ct. 17, 1871. 123,673BrowneFeb. 13, 1872. 126,956HeckelMay 21, 1872. 127,244JunettMay 28, 1872. 128,833WheelerJuly 9, 1872. 130,072ReedJuly 30, 1872. 131,101HughesSept. 3, 1872. 131,151CochranSept. 10, 1872. 133,846GardnerDec. 10, 1872. 134,496BetterDec. 31, 1872. 134,756McLureJan. 14, 1873. 135,121JefferyJan. 21, 1873.e same parties in writing the History of electric telegraphs, leaving out the names of Henry, Draper, Morse, Farmer, and others. Of course they have not heard of Hughes, Phelps, Edison, Stearns, Little, Anders, Pope, and House. One such treatise (?) is before the writer, and its complacent appropriation of all the glory is amusi a plane. The blows of the hammer are delivered inside the concavity. See also patents: — 40,899, Bell, December 15, 1863 (angle-iron and bars). 30,322, Hughes, October 9, 1860 (hoop-iron). 111,941, Hunter, February 21, 1871 (bolts). 125,892, Hammer, April 23, 1872 (cylinders). 125,996, Walkin, April 23, 1872 (t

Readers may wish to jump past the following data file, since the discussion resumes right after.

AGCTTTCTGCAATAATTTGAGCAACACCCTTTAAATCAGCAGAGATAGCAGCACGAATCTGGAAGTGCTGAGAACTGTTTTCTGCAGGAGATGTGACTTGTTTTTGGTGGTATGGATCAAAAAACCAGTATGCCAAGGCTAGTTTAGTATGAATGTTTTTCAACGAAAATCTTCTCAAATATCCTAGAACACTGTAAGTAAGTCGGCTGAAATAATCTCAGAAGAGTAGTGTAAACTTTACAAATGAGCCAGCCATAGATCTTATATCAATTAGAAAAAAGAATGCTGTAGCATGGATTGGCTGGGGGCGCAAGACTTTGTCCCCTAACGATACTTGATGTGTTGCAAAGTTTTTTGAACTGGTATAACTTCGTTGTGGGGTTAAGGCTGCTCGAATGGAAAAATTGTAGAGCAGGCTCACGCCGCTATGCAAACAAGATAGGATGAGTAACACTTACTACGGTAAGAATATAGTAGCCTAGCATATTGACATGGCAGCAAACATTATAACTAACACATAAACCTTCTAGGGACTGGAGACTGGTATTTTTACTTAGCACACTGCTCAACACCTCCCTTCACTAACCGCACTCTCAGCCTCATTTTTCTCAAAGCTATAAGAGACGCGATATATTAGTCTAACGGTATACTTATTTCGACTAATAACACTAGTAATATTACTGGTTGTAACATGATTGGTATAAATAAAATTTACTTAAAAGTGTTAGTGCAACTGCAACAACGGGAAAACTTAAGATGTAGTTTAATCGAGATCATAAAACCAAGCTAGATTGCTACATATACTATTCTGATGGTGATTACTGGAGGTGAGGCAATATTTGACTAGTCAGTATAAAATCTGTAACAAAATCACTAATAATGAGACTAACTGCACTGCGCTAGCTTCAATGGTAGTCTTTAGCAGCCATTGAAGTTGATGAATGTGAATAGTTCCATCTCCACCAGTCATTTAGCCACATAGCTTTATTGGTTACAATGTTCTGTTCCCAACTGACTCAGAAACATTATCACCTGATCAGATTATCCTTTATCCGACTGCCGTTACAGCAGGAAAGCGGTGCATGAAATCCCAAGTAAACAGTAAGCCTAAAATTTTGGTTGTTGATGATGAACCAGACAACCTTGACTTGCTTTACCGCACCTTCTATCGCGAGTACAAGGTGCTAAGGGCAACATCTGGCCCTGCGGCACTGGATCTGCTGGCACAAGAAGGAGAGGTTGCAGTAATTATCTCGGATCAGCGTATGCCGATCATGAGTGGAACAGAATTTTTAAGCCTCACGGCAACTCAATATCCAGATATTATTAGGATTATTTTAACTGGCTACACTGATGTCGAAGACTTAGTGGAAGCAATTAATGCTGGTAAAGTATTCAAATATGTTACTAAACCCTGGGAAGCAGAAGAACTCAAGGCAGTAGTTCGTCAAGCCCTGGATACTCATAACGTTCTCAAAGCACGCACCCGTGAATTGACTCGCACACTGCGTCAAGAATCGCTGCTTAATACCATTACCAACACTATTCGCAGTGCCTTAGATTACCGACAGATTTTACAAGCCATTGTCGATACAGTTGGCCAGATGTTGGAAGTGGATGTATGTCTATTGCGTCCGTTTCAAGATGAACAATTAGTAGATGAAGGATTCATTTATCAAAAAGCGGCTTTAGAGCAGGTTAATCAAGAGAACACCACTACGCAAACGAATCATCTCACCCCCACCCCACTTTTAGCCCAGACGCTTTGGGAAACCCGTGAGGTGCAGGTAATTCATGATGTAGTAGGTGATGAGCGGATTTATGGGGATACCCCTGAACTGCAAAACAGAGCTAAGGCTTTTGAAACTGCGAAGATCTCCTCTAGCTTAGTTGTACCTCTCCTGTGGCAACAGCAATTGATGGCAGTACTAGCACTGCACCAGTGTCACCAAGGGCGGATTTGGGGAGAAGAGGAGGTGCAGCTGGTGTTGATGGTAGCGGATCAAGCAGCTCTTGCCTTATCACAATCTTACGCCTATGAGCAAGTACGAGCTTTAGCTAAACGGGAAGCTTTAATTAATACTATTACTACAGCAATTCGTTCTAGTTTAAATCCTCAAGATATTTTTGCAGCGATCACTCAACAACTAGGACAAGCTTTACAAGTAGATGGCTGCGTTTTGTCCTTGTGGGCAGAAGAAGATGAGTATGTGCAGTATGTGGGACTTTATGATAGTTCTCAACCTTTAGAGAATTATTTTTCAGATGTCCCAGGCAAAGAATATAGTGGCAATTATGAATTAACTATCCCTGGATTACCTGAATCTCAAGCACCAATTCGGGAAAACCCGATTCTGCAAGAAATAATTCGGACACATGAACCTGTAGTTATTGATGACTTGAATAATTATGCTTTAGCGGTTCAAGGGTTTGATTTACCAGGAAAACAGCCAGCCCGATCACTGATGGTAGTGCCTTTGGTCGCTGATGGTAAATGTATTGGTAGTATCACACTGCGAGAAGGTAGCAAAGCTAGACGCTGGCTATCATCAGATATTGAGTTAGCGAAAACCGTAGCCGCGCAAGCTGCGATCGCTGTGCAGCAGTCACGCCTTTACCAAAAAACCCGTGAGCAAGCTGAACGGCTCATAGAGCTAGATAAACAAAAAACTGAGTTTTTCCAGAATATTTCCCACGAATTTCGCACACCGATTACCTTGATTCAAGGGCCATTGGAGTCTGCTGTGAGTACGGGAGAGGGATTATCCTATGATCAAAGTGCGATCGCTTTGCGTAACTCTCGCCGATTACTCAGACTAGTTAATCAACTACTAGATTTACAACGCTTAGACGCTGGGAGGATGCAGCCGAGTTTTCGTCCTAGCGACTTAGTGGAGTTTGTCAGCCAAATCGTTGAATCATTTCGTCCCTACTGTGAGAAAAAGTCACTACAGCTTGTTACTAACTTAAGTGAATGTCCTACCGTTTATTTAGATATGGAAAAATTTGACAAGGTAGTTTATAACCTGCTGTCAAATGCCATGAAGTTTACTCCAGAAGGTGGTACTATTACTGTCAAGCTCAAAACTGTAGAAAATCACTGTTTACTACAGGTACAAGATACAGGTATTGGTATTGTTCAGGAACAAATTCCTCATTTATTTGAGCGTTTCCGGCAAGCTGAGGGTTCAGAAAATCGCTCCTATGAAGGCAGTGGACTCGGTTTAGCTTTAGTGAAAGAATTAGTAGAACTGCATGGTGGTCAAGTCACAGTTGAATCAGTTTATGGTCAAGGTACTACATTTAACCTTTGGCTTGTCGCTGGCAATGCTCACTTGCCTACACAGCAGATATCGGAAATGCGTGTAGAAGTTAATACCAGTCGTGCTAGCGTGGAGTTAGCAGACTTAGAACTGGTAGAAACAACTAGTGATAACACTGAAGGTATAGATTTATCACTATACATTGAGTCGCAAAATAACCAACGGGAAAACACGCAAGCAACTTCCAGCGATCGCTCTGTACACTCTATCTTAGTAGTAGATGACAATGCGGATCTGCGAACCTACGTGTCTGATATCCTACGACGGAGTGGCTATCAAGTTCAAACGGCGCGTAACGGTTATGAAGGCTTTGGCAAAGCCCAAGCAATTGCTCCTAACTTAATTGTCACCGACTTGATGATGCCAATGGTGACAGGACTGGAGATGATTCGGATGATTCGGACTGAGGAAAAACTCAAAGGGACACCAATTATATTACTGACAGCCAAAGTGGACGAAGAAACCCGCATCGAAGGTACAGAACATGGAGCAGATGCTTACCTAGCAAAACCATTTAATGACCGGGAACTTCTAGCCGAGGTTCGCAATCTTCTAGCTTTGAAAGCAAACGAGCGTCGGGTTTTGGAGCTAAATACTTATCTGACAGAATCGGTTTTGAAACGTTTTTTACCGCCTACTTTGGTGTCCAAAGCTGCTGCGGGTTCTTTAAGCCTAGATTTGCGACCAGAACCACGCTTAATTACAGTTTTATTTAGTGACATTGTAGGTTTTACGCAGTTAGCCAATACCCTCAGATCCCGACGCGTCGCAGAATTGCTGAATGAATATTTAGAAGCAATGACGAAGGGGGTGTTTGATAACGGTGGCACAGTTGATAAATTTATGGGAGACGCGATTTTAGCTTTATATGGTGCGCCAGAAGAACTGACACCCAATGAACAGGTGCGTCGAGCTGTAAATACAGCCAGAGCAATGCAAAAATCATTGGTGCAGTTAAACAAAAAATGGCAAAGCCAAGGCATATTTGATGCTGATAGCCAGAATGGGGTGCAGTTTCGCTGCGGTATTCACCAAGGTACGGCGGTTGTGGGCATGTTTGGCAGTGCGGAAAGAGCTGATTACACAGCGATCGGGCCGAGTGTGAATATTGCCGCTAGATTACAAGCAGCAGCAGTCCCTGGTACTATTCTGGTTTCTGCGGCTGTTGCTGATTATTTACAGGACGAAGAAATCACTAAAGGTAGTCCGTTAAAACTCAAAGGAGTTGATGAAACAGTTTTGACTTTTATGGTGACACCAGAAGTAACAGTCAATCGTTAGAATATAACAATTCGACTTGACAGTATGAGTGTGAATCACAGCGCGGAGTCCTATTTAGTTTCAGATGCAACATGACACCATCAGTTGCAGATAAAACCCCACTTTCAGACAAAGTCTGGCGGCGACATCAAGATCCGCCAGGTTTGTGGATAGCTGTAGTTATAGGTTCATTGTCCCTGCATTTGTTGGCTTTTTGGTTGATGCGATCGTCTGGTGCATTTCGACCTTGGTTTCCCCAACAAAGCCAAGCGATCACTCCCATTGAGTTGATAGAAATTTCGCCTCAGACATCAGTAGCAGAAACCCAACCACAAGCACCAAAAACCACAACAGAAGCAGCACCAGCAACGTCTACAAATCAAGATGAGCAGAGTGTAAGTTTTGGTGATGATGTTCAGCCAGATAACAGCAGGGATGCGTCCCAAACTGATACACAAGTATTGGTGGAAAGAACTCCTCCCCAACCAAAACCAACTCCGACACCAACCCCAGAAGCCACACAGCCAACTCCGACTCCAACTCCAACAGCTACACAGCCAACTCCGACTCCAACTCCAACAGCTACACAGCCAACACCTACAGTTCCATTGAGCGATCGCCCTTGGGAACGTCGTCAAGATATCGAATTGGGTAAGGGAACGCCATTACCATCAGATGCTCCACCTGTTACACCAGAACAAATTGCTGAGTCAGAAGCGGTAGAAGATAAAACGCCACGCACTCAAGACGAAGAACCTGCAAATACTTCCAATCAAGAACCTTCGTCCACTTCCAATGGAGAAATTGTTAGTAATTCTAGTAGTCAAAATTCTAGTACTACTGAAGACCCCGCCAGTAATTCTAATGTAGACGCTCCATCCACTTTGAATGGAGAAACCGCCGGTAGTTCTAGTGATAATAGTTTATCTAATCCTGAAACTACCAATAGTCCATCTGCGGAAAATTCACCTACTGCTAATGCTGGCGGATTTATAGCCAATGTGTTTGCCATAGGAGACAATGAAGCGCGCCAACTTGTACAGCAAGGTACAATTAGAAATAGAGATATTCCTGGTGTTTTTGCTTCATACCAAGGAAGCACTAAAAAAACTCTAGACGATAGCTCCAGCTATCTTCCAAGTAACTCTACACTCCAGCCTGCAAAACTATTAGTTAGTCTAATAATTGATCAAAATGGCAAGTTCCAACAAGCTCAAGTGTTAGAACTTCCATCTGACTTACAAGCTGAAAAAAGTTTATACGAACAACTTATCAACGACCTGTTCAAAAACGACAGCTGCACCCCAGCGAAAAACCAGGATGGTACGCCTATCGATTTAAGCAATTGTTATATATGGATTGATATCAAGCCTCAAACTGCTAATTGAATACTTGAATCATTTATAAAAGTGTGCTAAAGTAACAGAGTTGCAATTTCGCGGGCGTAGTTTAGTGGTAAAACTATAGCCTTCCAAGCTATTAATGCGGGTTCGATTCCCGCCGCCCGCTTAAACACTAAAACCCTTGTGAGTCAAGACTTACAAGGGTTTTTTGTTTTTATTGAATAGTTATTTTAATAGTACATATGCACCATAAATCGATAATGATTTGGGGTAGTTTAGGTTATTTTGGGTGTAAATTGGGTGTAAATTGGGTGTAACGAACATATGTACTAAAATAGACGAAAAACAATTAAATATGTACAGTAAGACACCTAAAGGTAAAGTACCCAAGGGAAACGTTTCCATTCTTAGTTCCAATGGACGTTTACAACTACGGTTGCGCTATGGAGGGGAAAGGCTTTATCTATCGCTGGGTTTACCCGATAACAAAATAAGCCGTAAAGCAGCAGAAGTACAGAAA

ope), or a lantern. h. Puffs of smoke, according to a code. i. A moving pointer acting by electric impulse (Wheatstone and Cooke's telegraph). j. An adjustable column of liquid (Percival's hydraulic telegraph). k. The printing (House, Hughes), dotting, and marking a traveling ribbon (Morse), chemical paper (Bain), and autographic (Caselli, Bonelli, telegraphs, which imprint or impress visible characters on paper. l. The electric telegraph, read by the passage of sparks to a conduc The electro-chemical telegraph of Bain and others belongs to this class. 4. The printing-telegraph, by which the letters are printed in ink upon a strip of paper, each from its appropriate key at the other end of the line. Such are those of Hughes, House, and others. 5. The autographic telegraph, which makes an exact facsimile of the message sent upon a prepared sheet of paper, as those of Caselli and Bonelli. This is a peculiar modification of the electro-chemical telegraph. 6. The